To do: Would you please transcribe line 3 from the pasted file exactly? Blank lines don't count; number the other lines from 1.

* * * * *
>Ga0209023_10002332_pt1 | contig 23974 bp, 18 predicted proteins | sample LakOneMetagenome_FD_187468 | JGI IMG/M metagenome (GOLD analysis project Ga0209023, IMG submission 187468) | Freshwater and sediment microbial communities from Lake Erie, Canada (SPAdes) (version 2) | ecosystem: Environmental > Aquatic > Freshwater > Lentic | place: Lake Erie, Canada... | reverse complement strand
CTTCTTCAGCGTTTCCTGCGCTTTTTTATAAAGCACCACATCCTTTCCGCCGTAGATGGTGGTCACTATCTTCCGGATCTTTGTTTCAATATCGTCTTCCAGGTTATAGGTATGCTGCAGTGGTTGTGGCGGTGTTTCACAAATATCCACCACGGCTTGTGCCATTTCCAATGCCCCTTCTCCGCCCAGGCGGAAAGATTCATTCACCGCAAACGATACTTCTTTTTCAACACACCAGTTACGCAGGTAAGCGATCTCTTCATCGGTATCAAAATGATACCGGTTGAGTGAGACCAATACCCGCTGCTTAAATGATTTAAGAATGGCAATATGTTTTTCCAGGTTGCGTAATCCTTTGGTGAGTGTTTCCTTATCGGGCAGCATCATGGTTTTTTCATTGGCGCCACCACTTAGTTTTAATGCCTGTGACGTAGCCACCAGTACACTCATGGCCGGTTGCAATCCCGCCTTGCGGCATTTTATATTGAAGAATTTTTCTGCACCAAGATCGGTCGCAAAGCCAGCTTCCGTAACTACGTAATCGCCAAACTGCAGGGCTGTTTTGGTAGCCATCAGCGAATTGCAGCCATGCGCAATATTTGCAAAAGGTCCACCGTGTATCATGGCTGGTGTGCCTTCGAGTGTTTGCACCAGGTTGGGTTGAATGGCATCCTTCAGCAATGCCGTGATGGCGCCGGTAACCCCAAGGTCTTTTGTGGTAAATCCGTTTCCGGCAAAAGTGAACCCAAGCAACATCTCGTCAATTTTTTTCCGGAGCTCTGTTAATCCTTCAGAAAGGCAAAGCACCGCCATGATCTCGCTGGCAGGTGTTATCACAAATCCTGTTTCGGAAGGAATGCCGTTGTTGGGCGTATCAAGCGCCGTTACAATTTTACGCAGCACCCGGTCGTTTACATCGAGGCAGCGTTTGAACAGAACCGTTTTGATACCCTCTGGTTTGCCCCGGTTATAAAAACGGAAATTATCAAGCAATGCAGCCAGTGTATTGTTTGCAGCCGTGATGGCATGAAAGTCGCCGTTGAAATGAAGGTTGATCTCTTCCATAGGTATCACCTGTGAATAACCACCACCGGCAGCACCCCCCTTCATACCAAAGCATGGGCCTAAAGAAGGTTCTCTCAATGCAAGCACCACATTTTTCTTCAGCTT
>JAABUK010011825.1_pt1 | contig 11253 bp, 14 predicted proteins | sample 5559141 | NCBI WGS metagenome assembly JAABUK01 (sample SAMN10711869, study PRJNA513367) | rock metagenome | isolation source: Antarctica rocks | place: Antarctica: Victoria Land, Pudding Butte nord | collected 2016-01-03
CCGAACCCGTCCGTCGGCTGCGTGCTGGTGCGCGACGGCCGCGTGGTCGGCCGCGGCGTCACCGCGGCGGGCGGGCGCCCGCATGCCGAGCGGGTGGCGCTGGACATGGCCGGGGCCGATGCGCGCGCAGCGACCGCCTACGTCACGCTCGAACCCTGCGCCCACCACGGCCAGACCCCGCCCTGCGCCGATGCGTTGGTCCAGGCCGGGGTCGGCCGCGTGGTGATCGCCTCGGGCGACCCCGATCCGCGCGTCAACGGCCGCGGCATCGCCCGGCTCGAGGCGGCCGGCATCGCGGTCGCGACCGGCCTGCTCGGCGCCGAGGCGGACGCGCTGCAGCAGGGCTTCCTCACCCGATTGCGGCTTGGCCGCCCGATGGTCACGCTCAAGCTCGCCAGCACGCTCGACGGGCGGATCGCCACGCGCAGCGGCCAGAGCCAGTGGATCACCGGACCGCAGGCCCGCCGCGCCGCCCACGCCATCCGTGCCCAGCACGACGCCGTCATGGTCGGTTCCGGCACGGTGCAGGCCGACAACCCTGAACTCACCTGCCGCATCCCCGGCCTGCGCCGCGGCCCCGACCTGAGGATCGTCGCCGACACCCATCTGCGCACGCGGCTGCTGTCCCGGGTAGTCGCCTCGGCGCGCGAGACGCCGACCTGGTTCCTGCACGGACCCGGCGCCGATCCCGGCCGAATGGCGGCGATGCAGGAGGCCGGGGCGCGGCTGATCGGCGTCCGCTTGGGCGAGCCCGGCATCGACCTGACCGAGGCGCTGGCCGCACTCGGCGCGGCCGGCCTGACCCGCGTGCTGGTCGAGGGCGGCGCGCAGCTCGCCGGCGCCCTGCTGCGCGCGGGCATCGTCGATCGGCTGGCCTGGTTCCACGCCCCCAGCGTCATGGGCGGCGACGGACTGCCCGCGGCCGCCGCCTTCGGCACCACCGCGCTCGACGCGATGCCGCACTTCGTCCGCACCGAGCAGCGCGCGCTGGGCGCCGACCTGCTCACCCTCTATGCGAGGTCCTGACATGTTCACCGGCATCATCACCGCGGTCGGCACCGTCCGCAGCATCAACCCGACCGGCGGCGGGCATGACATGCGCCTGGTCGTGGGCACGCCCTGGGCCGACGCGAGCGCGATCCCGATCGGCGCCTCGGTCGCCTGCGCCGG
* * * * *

>JAABUK010011825.1_pt1 | contig 11253 bp, 14 predicted proteins | sample 5559141 | NCBI WGS metagenome assembly JAABUK01 (sample SAMN10711869, study PRJNA513367) | rock metagenome | isolation source: Antarctica rocks | place: Antarctica: Victoria Land, Pudding Butte nord | collected 2016-01-03